frozen rigid in salute
crumple and crunch underfoot
as the piercingly penetrating air
windless and bristled in alert
hovers in the stillness that is broken
by the intermittent cacophony
of trodden, crestfallen grass
that bursts with complaint
as its crystalline casing shatters
yielding it limply obeisant
and bowing in instant humility.
Does the turf ask, “Why me right here
and not that other bit of meadow over there?”
Does the prickling frigid atmosphere
want to tell me to shush, to stop interrupting
and making such a ruckus by walking in this field?
Do they want me to go home and leave them be
or are they proud to be visited,
witnessed, and appreciated?
We count on patience and resiliency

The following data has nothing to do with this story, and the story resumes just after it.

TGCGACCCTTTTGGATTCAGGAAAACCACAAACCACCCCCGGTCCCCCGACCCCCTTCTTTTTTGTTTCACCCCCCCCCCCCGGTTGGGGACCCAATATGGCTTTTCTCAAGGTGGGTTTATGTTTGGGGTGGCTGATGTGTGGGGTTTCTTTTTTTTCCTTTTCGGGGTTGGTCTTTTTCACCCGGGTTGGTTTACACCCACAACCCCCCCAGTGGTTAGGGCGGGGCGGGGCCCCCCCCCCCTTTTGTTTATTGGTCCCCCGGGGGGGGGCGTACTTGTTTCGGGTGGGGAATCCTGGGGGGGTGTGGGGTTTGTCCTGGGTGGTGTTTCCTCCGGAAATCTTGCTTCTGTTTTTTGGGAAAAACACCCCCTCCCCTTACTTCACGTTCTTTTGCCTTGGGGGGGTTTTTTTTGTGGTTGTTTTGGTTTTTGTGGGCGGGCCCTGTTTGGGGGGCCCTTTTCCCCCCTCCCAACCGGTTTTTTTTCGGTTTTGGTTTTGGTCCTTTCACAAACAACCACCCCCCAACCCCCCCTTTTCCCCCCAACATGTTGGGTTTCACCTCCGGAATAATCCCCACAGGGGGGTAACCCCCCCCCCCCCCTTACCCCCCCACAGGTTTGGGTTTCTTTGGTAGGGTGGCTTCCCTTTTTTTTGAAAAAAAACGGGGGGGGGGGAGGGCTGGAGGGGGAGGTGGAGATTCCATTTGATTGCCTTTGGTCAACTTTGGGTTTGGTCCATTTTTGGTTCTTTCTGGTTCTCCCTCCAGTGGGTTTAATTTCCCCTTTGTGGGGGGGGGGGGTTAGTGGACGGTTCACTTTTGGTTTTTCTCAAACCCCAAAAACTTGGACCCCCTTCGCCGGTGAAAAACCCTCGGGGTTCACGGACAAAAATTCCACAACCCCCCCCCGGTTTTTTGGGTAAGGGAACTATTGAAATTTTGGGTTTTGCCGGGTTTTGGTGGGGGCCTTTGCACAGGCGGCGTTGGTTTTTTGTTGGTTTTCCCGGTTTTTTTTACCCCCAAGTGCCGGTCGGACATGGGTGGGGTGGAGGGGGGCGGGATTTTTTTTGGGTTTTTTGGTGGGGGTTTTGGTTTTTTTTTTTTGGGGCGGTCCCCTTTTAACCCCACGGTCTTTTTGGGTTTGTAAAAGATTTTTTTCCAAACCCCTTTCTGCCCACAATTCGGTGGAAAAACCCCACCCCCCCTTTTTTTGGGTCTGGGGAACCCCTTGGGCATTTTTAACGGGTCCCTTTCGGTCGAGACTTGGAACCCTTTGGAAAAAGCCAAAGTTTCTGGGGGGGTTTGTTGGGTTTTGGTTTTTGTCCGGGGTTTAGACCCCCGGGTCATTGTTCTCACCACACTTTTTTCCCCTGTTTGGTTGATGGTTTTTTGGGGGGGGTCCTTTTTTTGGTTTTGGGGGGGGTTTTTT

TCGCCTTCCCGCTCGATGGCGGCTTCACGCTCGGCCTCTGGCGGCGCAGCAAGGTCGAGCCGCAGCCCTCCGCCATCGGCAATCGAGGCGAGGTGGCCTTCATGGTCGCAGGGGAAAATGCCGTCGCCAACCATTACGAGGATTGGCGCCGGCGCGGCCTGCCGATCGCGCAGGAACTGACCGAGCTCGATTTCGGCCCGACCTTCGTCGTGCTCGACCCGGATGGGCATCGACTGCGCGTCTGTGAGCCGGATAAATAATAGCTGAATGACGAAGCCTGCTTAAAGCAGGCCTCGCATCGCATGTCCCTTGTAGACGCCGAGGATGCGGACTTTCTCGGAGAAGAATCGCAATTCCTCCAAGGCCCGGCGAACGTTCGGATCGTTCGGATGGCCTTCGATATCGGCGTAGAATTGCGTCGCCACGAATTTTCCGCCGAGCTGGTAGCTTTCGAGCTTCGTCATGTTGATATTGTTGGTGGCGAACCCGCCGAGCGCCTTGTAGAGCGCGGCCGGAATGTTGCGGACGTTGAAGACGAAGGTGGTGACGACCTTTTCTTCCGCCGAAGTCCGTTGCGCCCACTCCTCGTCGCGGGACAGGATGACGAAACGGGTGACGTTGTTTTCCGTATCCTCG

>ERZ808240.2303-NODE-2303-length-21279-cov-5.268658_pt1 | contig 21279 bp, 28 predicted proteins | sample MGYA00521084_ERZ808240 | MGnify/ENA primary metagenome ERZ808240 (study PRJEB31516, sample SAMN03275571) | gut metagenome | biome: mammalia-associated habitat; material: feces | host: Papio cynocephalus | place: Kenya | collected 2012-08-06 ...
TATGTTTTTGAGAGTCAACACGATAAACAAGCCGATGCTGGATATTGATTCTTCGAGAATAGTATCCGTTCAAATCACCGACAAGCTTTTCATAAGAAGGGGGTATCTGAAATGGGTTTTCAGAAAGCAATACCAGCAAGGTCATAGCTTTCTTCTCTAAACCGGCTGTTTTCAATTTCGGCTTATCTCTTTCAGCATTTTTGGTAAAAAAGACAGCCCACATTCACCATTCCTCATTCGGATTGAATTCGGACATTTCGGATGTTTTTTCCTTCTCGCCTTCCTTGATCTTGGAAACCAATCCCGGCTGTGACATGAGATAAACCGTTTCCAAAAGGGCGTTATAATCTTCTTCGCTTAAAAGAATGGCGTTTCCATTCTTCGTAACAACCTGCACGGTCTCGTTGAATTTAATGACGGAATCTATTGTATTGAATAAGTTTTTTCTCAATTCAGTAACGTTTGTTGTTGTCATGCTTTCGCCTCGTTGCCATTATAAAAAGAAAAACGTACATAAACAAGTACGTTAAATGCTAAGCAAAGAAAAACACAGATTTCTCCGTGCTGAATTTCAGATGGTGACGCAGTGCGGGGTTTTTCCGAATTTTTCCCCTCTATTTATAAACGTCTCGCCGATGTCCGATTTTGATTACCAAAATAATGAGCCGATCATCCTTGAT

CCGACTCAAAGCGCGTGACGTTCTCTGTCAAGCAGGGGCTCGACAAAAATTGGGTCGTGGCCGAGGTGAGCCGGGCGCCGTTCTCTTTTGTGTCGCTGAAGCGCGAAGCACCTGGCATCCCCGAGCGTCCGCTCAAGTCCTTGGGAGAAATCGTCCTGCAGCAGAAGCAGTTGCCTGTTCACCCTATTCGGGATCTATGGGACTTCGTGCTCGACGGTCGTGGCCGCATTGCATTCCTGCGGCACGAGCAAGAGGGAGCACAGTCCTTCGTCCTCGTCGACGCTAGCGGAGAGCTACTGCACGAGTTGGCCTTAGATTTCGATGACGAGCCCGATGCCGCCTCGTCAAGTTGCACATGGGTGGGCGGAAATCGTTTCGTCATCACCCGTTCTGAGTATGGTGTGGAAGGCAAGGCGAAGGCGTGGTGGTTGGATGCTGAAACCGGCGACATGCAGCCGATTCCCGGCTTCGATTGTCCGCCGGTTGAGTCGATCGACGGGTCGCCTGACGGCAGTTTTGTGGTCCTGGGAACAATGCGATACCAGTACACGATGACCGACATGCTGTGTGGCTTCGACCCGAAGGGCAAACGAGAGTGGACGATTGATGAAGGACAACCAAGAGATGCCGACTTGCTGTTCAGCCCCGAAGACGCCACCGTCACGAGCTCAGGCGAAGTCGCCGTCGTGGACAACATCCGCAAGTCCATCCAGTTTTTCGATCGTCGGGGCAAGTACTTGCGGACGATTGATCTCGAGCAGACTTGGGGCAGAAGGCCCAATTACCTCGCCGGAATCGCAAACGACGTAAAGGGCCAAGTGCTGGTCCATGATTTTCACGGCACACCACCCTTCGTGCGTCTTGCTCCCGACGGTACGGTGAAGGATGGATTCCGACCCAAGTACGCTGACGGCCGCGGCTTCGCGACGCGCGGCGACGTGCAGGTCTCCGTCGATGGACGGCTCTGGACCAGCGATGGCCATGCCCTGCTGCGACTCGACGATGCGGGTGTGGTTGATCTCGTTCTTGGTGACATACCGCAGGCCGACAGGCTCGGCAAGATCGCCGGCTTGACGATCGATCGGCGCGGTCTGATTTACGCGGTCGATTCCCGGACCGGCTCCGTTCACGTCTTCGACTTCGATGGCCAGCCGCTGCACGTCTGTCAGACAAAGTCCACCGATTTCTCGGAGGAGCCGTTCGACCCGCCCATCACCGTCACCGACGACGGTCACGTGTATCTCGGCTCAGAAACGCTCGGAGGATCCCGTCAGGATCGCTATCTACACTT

as we tread this earth
trusting the seasons of renewal
but it occurs to me
that the meek but statuesque grass
and the mottled but icy sky
in some ways know more than we do
and have the subtle upper hand.
We are at least equal in hierarchy
because even though they seem subject to me
I must capitulate to them
as foundational and essential
so I ponder which of us
is actually the steward
and which the servant?
And looking up, I shiver as I wonder
for whom am I the tiny cold blade of grass?
At whose mercy could I be laid low?